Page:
I am in favour of peaceful protests. I know the temptation to play to the television cameras is overwhelming, and the youngsters probably feel strongly about the War in Afghanistan (Britain is broke, we hear day after day, yet we can pour money into a losing battle for a distant land with little but sand, scrub and opium poppies to offer us), but let’s talk about what the day’s banner is highlighting. I’d go to an anti-war rally and march under that banner. I cannot multi-task so well, the banner could get too large.
As our economic crisis and the increasing cuts in government funded programmes, and huge job losses, are felt, I expect the workers will join the demonstrations. We may be seeing only the beginning of a long, hard winter. Seems to me that if people dislike our governing parties, the Coalition of Conservatives and Liberal-Democrats, we should be getting rid of them at the ballot box, starting in the villages and towns, and then the counties and if parliamentary seats can be freed up for new elections by disenchanted electorates, that’s fine.
So, that’s a picture-postcard of Britain as Christmas 2010 approaches on icy feet. And I wondered what quotation I might use. One always associates King Richard II with a disenchanted populace. Richard II was born in 1367, became King at the age of about 10, and had to deal with the Peasants’ Revolt in 1381 when he was just a lad of 14. I dare say, as do the historians, Richard had a fair bit of help in putting down the Revolt. He actually gave in to many of the demands of the peasants and their noble supporters, but a few years later he got his revenge on everyone he could. Richard II was the first of our kings (and hardly the last) to be convinced that he was King by the Grace of God. He had a bit of a superiority complex.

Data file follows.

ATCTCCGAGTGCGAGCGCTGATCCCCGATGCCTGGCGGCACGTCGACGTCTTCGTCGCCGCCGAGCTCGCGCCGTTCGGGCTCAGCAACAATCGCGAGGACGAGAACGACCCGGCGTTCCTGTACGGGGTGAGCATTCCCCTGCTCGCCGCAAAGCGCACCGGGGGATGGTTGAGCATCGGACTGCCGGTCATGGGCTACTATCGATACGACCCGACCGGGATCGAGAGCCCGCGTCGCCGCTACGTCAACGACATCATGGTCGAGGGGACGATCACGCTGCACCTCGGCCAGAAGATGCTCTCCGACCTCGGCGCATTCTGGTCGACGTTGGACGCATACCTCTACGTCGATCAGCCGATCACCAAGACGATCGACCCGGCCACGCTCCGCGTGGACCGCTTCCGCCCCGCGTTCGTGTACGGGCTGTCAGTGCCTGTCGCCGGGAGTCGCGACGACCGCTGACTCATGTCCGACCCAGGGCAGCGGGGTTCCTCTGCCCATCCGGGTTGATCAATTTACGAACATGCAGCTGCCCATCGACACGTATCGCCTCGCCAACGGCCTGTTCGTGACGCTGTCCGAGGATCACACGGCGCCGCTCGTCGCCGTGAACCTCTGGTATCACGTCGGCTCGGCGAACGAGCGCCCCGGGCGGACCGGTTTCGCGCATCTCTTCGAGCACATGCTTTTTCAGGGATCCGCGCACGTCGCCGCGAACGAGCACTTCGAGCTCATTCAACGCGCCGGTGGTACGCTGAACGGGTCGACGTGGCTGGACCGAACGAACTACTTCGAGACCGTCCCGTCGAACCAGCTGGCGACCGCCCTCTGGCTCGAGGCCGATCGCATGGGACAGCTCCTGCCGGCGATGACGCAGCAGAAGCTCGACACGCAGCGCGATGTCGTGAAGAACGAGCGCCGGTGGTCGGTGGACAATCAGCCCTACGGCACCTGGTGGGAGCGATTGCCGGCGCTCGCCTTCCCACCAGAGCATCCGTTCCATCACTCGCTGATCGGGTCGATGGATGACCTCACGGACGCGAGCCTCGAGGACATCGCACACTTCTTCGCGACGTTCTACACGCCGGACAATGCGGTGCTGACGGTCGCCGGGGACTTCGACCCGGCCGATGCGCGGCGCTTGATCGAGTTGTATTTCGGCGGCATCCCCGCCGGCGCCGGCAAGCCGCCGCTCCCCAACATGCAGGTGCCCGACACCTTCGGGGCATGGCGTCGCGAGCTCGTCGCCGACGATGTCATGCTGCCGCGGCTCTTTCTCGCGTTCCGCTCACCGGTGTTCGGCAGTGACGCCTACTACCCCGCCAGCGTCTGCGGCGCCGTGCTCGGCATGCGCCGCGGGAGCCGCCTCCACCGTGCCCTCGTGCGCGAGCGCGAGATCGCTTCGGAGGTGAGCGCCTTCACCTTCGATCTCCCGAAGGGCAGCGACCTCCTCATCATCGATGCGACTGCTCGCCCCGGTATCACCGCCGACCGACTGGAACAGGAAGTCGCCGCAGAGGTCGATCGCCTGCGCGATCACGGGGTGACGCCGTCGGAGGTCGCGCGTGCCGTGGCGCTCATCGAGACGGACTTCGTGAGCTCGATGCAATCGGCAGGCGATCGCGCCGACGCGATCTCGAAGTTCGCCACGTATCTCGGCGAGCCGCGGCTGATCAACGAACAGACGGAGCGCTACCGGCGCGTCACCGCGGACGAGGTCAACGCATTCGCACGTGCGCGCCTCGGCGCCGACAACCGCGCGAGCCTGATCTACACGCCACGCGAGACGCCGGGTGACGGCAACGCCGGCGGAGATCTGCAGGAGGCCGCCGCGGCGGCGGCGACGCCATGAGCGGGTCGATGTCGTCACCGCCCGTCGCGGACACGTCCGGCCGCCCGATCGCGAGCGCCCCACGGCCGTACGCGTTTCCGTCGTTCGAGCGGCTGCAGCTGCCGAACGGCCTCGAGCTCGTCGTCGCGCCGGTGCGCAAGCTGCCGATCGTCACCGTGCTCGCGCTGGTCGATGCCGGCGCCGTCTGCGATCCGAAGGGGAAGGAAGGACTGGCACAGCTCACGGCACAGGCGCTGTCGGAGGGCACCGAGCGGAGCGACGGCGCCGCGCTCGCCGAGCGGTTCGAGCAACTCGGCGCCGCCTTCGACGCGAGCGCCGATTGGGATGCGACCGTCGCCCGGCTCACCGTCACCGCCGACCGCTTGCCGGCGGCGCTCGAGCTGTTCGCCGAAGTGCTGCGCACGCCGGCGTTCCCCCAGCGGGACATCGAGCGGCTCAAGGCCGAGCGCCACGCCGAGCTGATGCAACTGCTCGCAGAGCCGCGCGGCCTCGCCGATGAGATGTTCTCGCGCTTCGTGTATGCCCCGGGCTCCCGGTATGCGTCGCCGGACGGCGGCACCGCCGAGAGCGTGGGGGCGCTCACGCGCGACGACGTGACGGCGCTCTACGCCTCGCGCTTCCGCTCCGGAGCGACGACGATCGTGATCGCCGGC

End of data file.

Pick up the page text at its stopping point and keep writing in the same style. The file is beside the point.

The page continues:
Richard’s peasants were up in arms over three sets of Poll Taxes imposed to fund unsuccessful overseas wars (in Europe). Richard married the daughter of the Holy Roman Emperor, Charles IV, King of Bohemia, and started sending considerable amounts of money, raised by taxes, to his father-in-law’s causes in Europe. An EU of the 1380s, if you like.
Of course, if you’ve read your Shakespeare (and Richard II is a popular live production as it has some glorious speeches) you will know that in 1399 King Richard was overthrown by Henry Bolingbroke who declared himself King Henry IV, as one does. Richard, who had been something of a gourmet, who was fond of new and interesting foodstuffs, expanded the Palace kitchens and even commissioned a cookbook, was, after his abdication, a bit of an embarrassment and a focus for enemies of the new King Henry IV, and was gaoled and starved to death. Dead in 1400 at the age of 33. He did not lose his head. He eventually was buried in Westminster Abbey with his wife. They’d never had children.
If you are demonstrating in Parliament Square, you should notice Westminster Abbey over to one side. I suggest you go in the Abbey at the end of the day, you may be able to go inside for free (even more likely if you can persuade the doorkeepers that you’re going to attend evensong). Get yourself a guide and find the tomb of King Richard II. Pop round to Poets’ Corner too, and look up at the monument to William Shakespeare, who oversees all, and appreciate that it is probably Shakespeare who we should thank for our perceptions of King Richard II and the difficulties he had with his subjects, both high and low born.
Shakespeare worked hard, came from a fairly humble family but worked at his schooling. He phrased his opinions in words that we hug to our breasts 400 years later. He rose to the top.
Go to the demonstration, speak well (and learn how to do that, it can be done at home and at the public library), and deserve our support and respect. Represent us well.
At the end of the day, when night is darkest, we will all be gone. Our marks on the earth will dissolve and fade. Perhaps a few words will linger on for a thousand years (The Holy Bible and Valley of the Dolls come to mind). The best we can do, should do, is to teach those coming up after us to be an ensample, to create history from our footfalls.